For the first time in my life, I saw Pakistanis from all walks of life put their backgrounds aside- be it religion, sect, ethnicity, social standing – united in support of their cricket team. For the first time, I could tell neither the difference between the smile of a roadside seller and a wealthy businessman nor could I distinguish the reasons for their tears shed.  For the first time, I couldn’t tell apart one Pakistani from another. All of them were united for one cause. All of them shared the same dream.  All of them wished for the same result.

For the first time, I saw a Pakistani captain apologize to his nation when he didn’t have to. For the first time I saw the Pakistani team warmly congratulate their counterparts. For the first time, I saw a Pakistani leader take the responsibility. For the first time I saw such Jazba in my people.  For the first time, I saw my team try so hard. When Michael Montaigne said “There are some defeats more triumphant than victories”, he couldn’t have thought of a better occasion to say it than this.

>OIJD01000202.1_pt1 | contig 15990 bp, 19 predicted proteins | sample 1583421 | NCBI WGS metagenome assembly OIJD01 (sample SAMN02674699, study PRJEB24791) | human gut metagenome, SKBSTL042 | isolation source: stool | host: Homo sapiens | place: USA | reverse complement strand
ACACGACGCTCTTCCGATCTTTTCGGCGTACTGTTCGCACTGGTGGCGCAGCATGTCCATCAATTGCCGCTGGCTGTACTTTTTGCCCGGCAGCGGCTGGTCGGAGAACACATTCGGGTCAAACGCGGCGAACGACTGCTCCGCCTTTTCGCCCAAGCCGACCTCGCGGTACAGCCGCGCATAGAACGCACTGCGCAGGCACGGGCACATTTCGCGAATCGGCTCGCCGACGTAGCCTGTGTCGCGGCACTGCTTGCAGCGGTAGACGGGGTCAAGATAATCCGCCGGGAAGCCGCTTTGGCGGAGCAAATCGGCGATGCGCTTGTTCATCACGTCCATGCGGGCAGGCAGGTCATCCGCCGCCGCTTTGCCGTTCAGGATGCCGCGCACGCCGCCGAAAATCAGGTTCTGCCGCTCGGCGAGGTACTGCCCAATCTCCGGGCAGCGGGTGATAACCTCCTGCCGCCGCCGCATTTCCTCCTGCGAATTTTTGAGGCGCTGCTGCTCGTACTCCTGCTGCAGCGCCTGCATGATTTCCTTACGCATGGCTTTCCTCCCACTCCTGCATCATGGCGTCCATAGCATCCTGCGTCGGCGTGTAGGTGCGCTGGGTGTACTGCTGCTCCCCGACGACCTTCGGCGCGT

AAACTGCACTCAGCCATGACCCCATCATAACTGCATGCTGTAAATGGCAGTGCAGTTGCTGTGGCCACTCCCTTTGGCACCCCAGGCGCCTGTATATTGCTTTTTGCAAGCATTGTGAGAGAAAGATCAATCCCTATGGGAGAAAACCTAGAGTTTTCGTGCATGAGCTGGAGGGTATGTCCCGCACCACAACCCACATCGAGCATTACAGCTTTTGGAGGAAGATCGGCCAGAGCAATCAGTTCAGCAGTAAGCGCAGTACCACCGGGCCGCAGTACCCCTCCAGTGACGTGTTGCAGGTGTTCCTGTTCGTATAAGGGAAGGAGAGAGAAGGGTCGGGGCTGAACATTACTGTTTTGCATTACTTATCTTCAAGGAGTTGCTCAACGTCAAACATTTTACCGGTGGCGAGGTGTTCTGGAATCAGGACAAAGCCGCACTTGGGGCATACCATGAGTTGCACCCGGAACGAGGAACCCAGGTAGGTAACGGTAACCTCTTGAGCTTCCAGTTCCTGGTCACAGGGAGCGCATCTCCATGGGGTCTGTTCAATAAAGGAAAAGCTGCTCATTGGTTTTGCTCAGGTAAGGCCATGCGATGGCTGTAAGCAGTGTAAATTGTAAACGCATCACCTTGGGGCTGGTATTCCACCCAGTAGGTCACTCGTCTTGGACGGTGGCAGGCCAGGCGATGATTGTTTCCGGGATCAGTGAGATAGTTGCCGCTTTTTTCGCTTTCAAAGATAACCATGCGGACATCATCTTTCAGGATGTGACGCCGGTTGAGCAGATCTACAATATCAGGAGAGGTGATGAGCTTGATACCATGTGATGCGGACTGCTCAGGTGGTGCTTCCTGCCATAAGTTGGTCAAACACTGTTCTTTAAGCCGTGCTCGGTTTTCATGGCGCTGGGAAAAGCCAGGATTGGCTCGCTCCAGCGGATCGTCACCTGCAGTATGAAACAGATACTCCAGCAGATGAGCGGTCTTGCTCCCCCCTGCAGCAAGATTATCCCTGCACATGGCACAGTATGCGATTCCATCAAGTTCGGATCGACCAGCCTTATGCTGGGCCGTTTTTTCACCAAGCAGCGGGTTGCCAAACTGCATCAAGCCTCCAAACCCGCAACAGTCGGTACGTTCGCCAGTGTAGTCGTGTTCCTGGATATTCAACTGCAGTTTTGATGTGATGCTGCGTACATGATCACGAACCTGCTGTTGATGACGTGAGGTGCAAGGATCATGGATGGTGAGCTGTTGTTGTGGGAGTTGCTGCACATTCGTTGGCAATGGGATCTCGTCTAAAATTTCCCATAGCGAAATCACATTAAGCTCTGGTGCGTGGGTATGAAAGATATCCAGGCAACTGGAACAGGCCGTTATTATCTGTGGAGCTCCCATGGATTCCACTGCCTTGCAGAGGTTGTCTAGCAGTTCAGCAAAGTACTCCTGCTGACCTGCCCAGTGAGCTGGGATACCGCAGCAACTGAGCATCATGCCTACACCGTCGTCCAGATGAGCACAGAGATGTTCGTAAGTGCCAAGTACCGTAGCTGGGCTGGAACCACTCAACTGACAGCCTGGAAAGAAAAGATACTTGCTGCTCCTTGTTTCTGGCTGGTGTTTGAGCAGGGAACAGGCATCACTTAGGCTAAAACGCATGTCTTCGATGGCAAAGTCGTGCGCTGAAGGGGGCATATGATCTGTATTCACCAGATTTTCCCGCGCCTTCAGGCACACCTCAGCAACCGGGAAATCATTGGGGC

Keeping the Jazba alive!

In the past week, my news feed on facebook has been full of people posting videos, pictures and songs about Pakistan. Some have put the Pakistani flag as their profile picture; others have put pictures of their favorite players up. As the India Pakistan game approaches, fans on both sides of the border are getting ready to watch what is going to be a great game of cricket and a strong contest. In fact Pakistanis all over the world are there in spirit to support their team. They are sending out strong messages to the Indian team, constantly talking about Pakistan and their team’s potential. There have been tweets talking about the excitement and the emotion surrounding the game. People are seen in green shirts, proud of their country.